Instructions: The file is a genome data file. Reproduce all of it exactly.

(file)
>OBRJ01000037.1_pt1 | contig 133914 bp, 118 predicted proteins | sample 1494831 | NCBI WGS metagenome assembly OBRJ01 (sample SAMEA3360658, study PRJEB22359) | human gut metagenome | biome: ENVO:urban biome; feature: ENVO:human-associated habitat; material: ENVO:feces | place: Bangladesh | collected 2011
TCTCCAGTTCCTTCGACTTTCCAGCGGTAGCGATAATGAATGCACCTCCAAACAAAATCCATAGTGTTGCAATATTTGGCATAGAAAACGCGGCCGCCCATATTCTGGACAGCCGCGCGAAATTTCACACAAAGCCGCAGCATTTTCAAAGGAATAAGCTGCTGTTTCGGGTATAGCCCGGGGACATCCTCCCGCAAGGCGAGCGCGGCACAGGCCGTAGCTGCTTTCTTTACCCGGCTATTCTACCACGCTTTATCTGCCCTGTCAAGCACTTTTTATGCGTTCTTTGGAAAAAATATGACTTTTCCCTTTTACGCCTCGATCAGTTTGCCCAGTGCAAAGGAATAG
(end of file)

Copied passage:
>OBRJ01000037.1_pt1 | contig 133914 bp, 118 predicted proteins | sample 1494831 | NCBI WGS metagenome assembly OBRJ01 (sample SAMEA3360658, study PRJEB22359) | human gut metagenome | biome: ENVO:urban biome; feature: ENVO:human-associated habitat; material: ENVO:feces | place: Bangladesh | collected 2011
TCTCCAGTTCCTTCGACTTTCCAGCGGTAGCGATAATGAATGCACCTCCAAACAAAATCCATAGTGTTGCAATATTTGGCATAGAAAACGCGGCCGCCCATATTCTGGACAGCCGCGCGAAATTTCACACAAAGCCGCAGCATTTTCAAAGGAATAAGCTGCTGTTTCGGGTATAGCCCGGGGACATCCTCCCGCAAGGCGAGCGCGGCACAGGCCGTAGCTGCTTTCTTTACCCGGCTATTCTACCACGCTTTATCTGCCCTGTCAAGCACTTTTTATGCGTTCTTTGGAAAAAATATGACTTTTCCCTTTTACGCCTCGATCAGTTTGCCCAGTGCAAAGGAATAG